Between all of the various developments in the additive manufacturing space ranging from the more traditional use of desktop 3D printers to create consumer products or DIY projects to even developments centered around 3D bioprinting, one industry that hasn’t been seeing a whole lot growth in the 3D printing sector is the food industry.
While we’ve seen some food-based 3D printers that are capable of extruding various food items that come in a gel or paste-like consistency, the resulting prints haven’t been enough to persuade consumers - let alone chefs - to run out and buy one.



But for all of the potential uses of food in 3D printers at the consumer level, there are many developments being made under the radar by large food corporations who are researching the future of food. Whether the purpose is to create food that can be printed on-demand for military or space exploration or simply just fun new ways of thinking about existing food, 3D printing has been playing a significant part in the development of various new food items. Among others, PepsiCo - makers of Pepsi cola -have recently been able to use 3D printing to create one of the most sought-after snack foods of all time, the potato chip.



At a time when childhood obesity and heart problems are at an all-time high, PepsiCo isn’t necessarily in a strong position with their flagship products - which include sugary soft drinks, fried snacks and fat-laden dips, among others. These international health urgencies have also had an effect on the company’s sales; sales of carbonated soft drinks have dropped 14% over the past decade and Pepsi’s market share alone has taken a hit. In the last four years alone, the company has struggled to keep their revenue and profits at a frozen state; neither losing money nor making money in the unpredictable market.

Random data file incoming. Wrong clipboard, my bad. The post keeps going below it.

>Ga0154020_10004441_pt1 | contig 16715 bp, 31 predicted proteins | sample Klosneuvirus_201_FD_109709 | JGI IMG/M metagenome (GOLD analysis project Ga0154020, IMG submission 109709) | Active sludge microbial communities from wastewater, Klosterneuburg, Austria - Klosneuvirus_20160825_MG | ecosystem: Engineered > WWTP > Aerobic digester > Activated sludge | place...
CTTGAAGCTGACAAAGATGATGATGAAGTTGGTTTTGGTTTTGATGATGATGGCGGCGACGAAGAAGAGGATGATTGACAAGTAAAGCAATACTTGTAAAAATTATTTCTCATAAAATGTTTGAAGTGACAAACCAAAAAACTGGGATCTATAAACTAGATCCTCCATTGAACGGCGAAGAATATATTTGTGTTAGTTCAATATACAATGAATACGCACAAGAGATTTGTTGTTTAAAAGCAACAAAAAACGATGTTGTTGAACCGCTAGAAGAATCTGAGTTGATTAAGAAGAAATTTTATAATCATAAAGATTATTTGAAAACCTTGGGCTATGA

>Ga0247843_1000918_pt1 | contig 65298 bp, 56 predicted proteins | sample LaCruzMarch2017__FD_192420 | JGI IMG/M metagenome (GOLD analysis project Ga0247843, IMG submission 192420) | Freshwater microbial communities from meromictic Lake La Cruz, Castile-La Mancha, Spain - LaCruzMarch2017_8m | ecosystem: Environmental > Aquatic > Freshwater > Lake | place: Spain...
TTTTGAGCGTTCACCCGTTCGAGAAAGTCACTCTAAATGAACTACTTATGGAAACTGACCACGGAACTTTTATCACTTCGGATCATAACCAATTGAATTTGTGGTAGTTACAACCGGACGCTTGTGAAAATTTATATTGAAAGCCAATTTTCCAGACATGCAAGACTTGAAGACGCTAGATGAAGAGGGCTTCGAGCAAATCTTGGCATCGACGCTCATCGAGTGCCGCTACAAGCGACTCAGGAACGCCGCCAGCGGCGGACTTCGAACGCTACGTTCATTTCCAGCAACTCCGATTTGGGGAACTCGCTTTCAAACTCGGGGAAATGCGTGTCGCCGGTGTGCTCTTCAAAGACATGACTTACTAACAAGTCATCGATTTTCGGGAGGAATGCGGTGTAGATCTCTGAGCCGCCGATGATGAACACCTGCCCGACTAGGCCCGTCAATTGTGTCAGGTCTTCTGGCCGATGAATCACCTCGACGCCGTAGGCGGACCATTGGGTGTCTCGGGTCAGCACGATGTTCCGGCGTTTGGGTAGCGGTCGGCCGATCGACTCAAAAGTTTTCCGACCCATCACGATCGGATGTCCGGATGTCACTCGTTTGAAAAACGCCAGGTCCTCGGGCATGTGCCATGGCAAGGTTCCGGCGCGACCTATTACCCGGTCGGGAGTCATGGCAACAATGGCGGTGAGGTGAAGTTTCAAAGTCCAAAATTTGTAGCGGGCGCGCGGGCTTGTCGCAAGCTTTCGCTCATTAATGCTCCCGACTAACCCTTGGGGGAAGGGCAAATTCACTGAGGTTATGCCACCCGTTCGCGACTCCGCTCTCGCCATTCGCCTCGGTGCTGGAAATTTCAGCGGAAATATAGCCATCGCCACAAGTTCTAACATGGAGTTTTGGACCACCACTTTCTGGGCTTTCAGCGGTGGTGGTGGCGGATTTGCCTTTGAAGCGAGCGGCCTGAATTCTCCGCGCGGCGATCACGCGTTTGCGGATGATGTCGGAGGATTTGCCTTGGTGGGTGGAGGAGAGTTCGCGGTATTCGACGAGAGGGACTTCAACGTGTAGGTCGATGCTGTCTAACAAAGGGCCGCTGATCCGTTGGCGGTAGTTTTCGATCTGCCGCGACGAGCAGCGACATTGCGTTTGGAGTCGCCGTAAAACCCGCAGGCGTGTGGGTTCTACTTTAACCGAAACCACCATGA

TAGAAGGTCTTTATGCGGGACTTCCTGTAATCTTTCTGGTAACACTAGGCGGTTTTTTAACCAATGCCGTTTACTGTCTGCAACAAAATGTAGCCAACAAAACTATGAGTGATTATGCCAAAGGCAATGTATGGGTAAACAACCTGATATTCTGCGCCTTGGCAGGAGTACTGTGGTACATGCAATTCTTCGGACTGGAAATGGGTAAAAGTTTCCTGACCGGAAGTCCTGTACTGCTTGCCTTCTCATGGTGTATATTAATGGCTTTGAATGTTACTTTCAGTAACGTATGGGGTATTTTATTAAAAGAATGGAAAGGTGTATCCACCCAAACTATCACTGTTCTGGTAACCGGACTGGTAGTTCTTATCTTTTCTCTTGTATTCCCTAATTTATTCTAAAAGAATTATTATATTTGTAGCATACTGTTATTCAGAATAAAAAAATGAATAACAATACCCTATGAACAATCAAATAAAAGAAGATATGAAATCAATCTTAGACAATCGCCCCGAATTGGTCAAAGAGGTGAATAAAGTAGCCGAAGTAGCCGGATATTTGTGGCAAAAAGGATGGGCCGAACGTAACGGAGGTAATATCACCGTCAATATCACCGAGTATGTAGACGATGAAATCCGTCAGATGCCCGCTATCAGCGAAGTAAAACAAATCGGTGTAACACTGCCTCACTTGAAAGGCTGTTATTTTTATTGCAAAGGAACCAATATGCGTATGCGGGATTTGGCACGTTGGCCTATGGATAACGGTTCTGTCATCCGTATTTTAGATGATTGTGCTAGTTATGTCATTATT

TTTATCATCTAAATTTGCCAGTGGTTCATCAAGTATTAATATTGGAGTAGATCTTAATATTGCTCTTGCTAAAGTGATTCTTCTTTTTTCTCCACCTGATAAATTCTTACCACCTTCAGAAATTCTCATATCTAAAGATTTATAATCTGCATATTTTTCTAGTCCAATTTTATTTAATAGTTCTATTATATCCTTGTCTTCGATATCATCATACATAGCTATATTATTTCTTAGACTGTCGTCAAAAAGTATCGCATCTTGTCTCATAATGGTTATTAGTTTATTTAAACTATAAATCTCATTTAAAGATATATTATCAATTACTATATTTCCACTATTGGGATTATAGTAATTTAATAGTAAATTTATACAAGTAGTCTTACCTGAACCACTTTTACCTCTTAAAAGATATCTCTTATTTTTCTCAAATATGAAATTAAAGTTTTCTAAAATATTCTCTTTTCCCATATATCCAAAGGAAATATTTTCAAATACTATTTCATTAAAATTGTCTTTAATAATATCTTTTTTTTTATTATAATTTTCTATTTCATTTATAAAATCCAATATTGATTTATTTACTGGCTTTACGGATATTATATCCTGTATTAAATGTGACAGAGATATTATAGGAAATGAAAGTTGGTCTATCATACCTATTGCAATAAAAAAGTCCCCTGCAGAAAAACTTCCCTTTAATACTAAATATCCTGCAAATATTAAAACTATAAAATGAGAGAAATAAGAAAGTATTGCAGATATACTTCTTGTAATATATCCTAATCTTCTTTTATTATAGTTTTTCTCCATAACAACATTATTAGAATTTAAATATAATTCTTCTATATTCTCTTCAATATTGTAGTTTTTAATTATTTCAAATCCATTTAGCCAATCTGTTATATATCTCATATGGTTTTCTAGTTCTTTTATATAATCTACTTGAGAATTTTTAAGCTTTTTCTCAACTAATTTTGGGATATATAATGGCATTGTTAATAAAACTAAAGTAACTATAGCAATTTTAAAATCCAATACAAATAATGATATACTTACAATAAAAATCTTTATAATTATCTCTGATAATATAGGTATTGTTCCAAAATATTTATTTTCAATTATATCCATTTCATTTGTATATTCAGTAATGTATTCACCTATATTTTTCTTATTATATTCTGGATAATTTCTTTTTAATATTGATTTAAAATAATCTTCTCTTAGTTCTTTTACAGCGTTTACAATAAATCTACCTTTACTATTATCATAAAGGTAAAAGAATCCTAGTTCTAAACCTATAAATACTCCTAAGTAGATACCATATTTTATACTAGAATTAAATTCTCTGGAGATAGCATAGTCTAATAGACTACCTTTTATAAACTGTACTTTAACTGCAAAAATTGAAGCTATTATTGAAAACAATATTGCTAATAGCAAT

Of course, the one obvious thing to do in this situation is to create healthier products that are still appealing to a mass market. To develop these products, a lot of time and energy has to go into the research and development of new food technologies both for reverse-engineering competitors products as well as developing entirely new technologies. For PepsiCo’s CEO Indra Nooyi, increasing the budget for research and development was a no-brainer; as a matter of fact she doubled the budget.
Thanks to the increased research and development budget, the company saw a 4% organic revenue growth thanks to new products and an increased interest in the near-future of food development.




While the company’s research and development laboratory has been churning out everything from a Gatorade pod to help athletes get the nutrients they need quickly to a Naked Juice Kale Blazer for juicing fans and a lower-calorie Mountain Dew for health-conscious drinkers looking to “Do the Dew”, it is perhaps their 3D printed potato chip that is likely among the most futuristic of the concepts.
The new chips, which the company is calling Deep Ridged, were first developed using a 3D model and a 3D printer to create a thick and super-crunchy potato chip experience.
According to Dr. Mehmood Khan, Pepsi’s chief scientific officer, the company has patents on not only the design of the Deep Ridge potato chip, but also the cutter and the ‘mouth experience’. "This is multiple layers of IP," he said.




Of course, all of this is great news to Nooyi - who placed her bets on both healthier snack foods as well as food innovation when her tenure over the company began eight years ago.
While it’s highly unlikely that the company will use 3D printing to mass manufacture the chips for consumers, it’s nonetheless cool to know that perhaps someday soon, we’ll be eating healthier snack foods that were developed thanks to additive manufacturing technologies.


Via 3ders